Every night growing bigger whenever I looked up – the Moon of the Falling Leaves.  Hearing the leaves falling softly, filling the gardens now, and the streets.  Solstice is past.  Winter is coming.   It was a week of exhibitions where naturally my focus would be drawn to women –  feelings, sensibility and creativity. Starting in Paris where an exquisite exhibition of new work by Sarah Moon is showing, to the troubling exhibition of Ana Mendieta in London,  and the work of Indian photographer Dayanita Singh… this week was all about us – women.

The October Moon is called Moon of Falling Leaves by some.  Others prefer Hunter’s Moon because the fields of the Harvest moon are now stubble under moonlight – offering little shelter for smaller creatures avoiding foxes and owls on their night time prowls.  Hopefully now as the nights grow darker, the deer will run freely through winter to spring untouched…

 

“Dream Villa 1″: Here, a magic picture by Dayanita Singh.

Her exhibition at the Hayward Gallery in London

was a great discovery for me. As much

as I knew her art through her books,

 I had never seen an exhibition before. 

The artist says that she photographs to make books,

so she always wondered why exhibitions are made

of single images in frames and behind glass. 

This reason is why she now creates what she calls

“portable museums” – wooden structures

that display many pictures at a time.

Here, Dayanita Singh’s large wooden structures holding her photographs: what she has also called “photo-architecture” is a beautifully edited and sequenced exhibition.  As a lover of books, seeing the idea of book

being expanded in this way is very exciting.   

 

Only animals, plants, nature… no people… How amazing is the new exhibition “Alchemies” by Sarah Moon at the Natural History Museum in Paris –

and her clear and present fascination with the venue.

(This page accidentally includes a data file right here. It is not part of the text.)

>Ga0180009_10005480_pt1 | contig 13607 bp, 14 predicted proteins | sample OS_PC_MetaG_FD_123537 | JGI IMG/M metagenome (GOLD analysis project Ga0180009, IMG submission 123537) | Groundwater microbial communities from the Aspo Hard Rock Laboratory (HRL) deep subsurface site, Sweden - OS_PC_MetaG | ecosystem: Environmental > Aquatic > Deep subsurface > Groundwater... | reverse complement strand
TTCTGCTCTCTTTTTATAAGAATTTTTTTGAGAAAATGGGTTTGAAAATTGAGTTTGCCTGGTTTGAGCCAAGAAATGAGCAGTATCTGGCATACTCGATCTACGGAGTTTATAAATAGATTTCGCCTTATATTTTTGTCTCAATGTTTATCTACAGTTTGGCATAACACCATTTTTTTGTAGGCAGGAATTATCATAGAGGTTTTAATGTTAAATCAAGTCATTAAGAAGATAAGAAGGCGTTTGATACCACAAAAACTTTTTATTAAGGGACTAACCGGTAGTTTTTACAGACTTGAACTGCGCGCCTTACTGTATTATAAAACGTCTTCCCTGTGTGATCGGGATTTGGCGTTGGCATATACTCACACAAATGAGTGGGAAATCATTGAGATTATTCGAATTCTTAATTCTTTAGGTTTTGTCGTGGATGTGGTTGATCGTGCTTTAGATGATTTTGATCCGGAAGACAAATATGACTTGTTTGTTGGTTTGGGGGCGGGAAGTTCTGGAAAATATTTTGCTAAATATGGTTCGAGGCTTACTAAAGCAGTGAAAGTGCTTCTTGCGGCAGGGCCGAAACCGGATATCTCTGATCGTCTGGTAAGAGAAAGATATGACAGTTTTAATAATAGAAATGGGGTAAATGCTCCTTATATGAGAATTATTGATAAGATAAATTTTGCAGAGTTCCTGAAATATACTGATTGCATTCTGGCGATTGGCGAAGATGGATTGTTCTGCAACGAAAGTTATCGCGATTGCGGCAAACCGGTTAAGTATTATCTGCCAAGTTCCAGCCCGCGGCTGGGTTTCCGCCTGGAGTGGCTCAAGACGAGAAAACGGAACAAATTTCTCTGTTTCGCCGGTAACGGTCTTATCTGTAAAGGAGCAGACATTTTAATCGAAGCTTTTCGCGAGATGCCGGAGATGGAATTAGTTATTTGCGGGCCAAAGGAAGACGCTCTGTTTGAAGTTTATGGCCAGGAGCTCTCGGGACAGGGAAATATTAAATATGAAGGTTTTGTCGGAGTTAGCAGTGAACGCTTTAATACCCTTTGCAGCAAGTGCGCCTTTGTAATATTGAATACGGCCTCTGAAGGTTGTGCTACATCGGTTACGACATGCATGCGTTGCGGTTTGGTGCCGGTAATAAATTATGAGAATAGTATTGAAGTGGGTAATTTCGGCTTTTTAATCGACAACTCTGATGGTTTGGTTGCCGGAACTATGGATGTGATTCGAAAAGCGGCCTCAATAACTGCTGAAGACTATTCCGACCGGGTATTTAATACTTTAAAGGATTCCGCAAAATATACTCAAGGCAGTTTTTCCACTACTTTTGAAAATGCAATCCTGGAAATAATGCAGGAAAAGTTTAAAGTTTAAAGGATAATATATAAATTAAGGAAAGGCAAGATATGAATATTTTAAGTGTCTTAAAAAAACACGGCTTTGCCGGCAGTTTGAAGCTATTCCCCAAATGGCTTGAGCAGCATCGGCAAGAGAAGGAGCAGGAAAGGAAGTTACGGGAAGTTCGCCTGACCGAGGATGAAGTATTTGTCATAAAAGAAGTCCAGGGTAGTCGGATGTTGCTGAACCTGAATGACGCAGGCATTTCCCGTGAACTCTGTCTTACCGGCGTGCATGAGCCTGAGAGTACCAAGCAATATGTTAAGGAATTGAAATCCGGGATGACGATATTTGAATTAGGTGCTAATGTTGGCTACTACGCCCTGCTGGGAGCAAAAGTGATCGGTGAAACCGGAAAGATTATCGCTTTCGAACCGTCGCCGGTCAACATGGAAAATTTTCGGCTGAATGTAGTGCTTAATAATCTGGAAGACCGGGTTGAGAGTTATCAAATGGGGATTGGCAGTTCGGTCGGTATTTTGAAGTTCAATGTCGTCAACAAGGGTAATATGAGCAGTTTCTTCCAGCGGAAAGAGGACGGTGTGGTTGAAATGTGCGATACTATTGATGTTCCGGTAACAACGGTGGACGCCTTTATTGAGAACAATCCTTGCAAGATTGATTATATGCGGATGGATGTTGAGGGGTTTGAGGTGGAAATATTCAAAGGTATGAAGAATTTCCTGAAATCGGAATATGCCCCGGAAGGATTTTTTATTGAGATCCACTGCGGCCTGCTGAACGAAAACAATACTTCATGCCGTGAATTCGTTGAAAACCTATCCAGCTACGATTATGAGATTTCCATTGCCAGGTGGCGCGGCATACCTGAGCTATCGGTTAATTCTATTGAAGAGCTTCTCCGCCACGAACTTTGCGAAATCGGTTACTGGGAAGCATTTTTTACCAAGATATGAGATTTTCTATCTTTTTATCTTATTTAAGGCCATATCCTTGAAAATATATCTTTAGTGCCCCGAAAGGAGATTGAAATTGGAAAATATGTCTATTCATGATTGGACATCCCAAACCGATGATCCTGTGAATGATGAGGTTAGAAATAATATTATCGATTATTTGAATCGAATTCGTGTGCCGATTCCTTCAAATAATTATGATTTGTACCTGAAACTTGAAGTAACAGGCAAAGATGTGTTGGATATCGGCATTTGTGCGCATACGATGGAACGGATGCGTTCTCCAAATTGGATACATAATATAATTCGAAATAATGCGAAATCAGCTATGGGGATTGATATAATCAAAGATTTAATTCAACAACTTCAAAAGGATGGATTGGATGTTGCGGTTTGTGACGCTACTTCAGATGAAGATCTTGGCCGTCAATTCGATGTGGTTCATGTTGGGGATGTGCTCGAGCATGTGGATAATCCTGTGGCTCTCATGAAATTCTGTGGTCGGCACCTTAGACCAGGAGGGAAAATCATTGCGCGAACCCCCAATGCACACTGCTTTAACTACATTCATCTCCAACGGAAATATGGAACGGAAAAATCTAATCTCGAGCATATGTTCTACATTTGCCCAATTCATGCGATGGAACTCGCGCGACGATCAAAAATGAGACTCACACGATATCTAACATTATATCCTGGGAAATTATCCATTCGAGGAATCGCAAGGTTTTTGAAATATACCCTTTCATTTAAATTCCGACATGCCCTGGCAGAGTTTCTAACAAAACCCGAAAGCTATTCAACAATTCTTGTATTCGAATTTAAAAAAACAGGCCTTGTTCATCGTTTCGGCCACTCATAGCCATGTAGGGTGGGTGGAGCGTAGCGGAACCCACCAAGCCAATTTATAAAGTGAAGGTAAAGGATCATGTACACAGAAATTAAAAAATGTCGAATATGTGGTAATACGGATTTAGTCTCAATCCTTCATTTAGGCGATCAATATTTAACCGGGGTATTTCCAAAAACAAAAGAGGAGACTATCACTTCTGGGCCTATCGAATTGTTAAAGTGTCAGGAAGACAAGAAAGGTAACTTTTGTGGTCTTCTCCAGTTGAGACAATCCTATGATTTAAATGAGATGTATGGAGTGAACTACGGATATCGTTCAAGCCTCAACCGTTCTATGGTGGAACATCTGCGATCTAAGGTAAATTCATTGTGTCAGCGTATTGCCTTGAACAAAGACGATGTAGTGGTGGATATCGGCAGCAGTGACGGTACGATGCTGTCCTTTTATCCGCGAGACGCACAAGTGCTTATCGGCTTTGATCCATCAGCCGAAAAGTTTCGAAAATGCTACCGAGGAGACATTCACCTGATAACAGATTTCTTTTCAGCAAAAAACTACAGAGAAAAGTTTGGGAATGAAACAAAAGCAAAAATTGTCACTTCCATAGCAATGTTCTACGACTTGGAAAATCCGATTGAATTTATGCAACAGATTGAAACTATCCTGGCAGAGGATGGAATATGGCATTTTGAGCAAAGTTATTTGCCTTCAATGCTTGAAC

And new for her are the big color flower prints, standing out,

an immersion in  her unique aesthetics and universe.

 

Here, “Untitled” by Ana Mendieta, a design of a leaf.

The first time I saw her work was on the occasion of the exhibition

at Castello di Rivoli earlier this year.  It was a beautiful retrospective,

and to see again her images at the Hayward Gallery in London

reinforces my sense of respect for her.

The “Silueta” series – 1973–77 – were made by Mendieta during

her travels between Iowa where she was raised,

and Mexico that perhaps reminded her of her native Cuba.

Often in her works she used her body to leave an imprint

in different natural environments on the earth.

In 1961 Ana and her sister were sent by their family to the United States
to escape from Cuba’s difficult political situation. Separated from her sister,
her exile to a series of foster homes in Iowa influenced and informed
the development of her work: earth body, sculpture and performance.
A tragically romantic figure, her life and difficulties appear over
and over in her work – a reminder of how many ways
we can experience life and death.

 

On Monday evening, the opening of the Erwin Blumenfeld exhibition at the Jeu de Paume in Paris was the most beautiful show of his work I had ever seen.

Curators Ute Eskildsen and Nadia Blumenfeld-Charbit brought a depth of understanding to his photographs – showing perhaps for the first time

the relationship of his  images and his artistic life.

Here, “Torso” 1936.

 

Posted on: Monday, October 21st, 2013

Posts of the month on 10CorsoComo

Milano

Seoul

Shangay

Beijing